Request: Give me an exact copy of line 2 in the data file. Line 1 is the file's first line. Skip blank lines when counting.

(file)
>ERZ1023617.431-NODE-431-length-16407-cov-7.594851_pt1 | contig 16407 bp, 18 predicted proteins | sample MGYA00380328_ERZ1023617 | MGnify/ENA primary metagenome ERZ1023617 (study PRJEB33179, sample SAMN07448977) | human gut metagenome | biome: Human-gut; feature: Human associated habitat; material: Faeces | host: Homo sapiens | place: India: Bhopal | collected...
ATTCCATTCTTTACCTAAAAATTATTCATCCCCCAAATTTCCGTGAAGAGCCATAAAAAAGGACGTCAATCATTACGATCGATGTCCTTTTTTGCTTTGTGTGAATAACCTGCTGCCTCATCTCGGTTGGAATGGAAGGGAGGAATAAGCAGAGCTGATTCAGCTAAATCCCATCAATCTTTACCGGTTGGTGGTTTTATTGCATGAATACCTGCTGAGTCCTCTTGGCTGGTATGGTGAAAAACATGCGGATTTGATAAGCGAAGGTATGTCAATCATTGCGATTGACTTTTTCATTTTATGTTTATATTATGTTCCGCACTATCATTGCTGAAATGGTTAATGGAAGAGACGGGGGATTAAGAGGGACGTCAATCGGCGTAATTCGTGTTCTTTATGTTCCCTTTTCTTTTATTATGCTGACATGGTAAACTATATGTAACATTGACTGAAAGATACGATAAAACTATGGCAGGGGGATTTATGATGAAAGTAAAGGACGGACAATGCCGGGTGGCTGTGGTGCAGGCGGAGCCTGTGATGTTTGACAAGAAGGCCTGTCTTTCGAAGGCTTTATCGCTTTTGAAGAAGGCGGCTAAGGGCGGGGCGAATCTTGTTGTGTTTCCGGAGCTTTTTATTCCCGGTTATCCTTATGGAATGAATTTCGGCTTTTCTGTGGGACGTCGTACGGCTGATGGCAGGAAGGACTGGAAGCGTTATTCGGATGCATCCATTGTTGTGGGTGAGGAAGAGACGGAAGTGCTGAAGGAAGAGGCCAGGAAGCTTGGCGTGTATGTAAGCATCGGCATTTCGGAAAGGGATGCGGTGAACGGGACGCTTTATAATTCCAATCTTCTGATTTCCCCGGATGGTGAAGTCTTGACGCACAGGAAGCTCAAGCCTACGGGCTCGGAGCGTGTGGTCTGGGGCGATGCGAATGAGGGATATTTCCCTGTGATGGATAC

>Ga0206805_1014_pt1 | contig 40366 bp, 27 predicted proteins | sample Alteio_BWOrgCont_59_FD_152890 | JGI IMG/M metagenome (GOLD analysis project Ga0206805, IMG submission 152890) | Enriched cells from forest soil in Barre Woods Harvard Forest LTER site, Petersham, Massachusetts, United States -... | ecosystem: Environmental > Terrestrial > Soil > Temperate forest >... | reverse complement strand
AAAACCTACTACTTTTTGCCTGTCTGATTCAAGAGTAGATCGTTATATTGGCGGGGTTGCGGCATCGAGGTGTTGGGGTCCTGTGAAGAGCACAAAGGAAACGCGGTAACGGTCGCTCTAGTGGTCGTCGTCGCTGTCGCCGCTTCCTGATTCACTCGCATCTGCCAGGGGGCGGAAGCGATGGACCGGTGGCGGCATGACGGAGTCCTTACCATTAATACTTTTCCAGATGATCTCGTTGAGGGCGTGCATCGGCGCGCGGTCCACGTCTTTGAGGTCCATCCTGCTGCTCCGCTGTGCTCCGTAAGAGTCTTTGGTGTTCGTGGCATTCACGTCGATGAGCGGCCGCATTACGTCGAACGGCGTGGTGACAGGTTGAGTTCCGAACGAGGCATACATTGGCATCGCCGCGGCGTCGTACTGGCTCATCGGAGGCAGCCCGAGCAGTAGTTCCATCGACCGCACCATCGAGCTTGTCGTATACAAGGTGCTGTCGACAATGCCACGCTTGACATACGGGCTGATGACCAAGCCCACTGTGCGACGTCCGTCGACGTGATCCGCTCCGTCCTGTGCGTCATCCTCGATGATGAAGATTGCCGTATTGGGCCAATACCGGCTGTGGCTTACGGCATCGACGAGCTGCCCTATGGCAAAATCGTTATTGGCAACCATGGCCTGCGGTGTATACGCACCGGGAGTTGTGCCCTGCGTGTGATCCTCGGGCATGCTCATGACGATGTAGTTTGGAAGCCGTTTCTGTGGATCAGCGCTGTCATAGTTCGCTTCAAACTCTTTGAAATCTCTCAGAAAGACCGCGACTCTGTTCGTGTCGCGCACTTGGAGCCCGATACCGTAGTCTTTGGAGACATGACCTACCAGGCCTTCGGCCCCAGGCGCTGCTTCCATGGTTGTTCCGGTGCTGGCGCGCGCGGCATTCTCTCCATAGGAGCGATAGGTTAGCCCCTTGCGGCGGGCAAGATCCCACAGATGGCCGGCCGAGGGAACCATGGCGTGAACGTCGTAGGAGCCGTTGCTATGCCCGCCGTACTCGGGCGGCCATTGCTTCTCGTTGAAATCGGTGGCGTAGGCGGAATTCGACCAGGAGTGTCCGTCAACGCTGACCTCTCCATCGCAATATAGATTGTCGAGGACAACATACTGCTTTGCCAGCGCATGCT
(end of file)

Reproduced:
ATTCCATTCTTTACCTAAAAATTATTCATCCCCCAAATTTCCGTGAAGAGCCATAAAAAAGGACGTCAATCATTACGATCGATGTCCTTTTTTGCTTTGTGTGAATAACCTGCTGCCTCATCTCGGTTGGAATGGAAGGGAGGAATAAGCAGAGCTGATTCAGCTAAATCCCATCAATCTTTACCGGTTGGTGGTTTTATTGCATGAATACCTGCTGAGTCCTCTTGGCTGGTATGGTGAAAAACATGCGGATTTGATAAGCGAAGGTATGTCAATCATTGCGATTGACTTTTTCATTTTATGTTTATATTATGTTCCGCACTATCATTGCTGAAATGGTTAATGGAAGAGACGGGGGATTAAGAGGGACGTCAATCGGCGTAATTCGTGTTCTTTATGTTCCCTTTTCTTTTATTATGCTGACATGGTAAACTATATGTAACATTGACTGAAAGATACGATAAAACTATGGCAGGGGGATTTATGATGAAAGTAAAGGACGGACAATGCCGGGTGGCTGTGGTGCAGGCGGAGCCTGTGATGTTTGACAAGAAGGCCTGTCTTTCGAAGGCTTTATCGCTTTTGAAGAAGGCGGCTAAGGGCGGGGCGAATCTTGTTGTGTTTCCGGAGCTTTTTATTCCCGGTTATCCTTATGGAATGAATTTCGGCTTTTCTGTGGGACGTCGTACGGCTGATGGCAGGAAGGACTGGAAGCGTTATTCGGATGCATCCATTGTTGTGGGTGAGGAAGAGACGGAAGTGCTGAAGGAAGAGGCCAGGAAGCTTGGCGTGTATGTAAGCATCGGCATTTCGGAAAGGGATGCGGTGAACGGGACGCTTTATAATTCCAATCTTCTGATTTCCCCGGATGGTGAAGTCTTGACGCACAGGAAGCTCAAGCCTACGGGCTCGGAGCGTGTGGTCTGGGGCGATGCGAATGAGGGATATTTCCCTGTGATGGATAC